What is Income Protection Insurance?
This guide covers the basics about Income Protection, including:
Income Protection is an insurance policy that pays a regular replacement income to someone who can’t work due to illness or injury.
It’s had various names over the years, including Permanent Health Insurance (PHI). However, it’s exactly the same thing.
There are two main types of cover:
Income Protection pays a benefit worth a percentage of a covered individual’s gross/pre-tax earnings if illness or injury stops them working.
There’s a waiting period between someone becoming unable to work and the policy paying out (the ‘deferred period’). A common deferred period is 6 months, but individuals (for individual cover) or employers (for GIP) can choose a different period when the policy is set up to suit them in set increments from around 8 weeks to 52 weeks.
After the deferred period, if the person still can’t work, the policy starts paying out until the covered person:
Most policies offer a transition benefit if an individual isn’t quite well enough to return to work full-time or to a role where they were earning what they were previously. For instance, the policy might pay 50% of the insured benefit if a person can only return to work on a part-time basis and faces a 50% loss of earnings as a result.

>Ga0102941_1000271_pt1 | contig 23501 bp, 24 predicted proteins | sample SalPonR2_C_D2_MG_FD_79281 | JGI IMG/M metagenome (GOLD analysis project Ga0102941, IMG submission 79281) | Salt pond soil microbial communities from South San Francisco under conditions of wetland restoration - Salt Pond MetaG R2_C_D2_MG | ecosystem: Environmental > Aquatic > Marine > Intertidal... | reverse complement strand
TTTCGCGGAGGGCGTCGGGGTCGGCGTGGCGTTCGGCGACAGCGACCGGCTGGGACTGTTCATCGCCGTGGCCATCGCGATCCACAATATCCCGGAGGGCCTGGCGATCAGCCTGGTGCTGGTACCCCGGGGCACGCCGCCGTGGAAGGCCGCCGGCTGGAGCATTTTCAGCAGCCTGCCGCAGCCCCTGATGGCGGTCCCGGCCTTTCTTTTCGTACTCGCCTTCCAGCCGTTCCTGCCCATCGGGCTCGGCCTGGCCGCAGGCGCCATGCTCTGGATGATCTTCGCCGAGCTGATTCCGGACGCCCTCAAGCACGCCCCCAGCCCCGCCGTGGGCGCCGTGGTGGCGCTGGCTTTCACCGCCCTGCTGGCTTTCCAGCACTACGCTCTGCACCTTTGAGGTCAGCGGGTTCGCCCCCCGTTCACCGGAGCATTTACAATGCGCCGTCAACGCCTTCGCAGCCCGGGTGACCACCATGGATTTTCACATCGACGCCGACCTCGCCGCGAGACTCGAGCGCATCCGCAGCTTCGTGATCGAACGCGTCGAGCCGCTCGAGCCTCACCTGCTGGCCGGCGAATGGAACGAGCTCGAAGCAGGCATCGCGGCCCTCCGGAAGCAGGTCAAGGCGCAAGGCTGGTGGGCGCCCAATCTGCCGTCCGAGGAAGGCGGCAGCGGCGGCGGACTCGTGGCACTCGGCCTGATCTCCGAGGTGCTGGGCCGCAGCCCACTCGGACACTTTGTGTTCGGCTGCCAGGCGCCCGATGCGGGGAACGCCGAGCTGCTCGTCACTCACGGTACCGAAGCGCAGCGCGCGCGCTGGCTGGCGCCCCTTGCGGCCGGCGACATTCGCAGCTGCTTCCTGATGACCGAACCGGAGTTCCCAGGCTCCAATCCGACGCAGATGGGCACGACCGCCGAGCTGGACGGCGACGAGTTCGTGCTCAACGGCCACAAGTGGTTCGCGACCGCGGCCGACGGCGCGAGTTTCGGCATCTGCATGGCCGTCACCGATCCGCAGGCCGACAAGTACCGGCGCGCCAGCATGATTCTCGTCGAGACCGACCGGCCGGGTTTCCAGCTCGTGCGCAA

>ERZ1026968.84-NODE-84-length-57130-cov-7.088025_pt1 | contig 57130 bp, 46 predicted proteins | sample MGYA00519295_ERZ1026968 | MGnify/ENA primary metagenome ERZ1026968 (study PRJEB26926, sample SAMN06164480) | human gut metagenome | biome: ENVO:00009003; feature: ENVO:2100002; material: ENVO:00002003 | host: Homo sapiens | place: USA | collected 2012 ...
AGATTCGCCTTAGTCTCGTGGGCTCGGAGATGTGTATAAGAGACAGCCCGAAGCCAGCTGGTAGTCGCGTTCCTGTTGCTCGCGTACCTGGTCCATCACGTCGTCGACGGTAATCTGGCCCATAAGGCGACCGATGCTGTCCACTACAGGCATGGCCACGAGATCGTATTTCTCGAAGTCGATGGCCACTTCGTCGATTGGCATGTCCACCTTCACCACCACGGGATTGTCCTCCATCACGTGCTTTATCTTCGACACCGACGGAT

Income Protection covers illnesses, injuries and incapacities that prevent someone working.
Coverage varies based on the policy’s definition of incapacity. These are different thresholds that determine how your incapacity affects the type of work you can do. For example, the ‘own occupation’ definition of incapacity covers you for illness or injury that prevents you doing your specific occupation. Meanwhile, the ‘any occupation’ definition of incapacity requires you to be ill or injured to the degree you cannot perform any job.
Does Income Protection cover pre-existing conditions?
Pre-existing conditions are anything someone has in their medical history before an Income Protection policy begins covering them. Coverage of pre-existing conditions differs between Group Income Protection and individual Income Protection.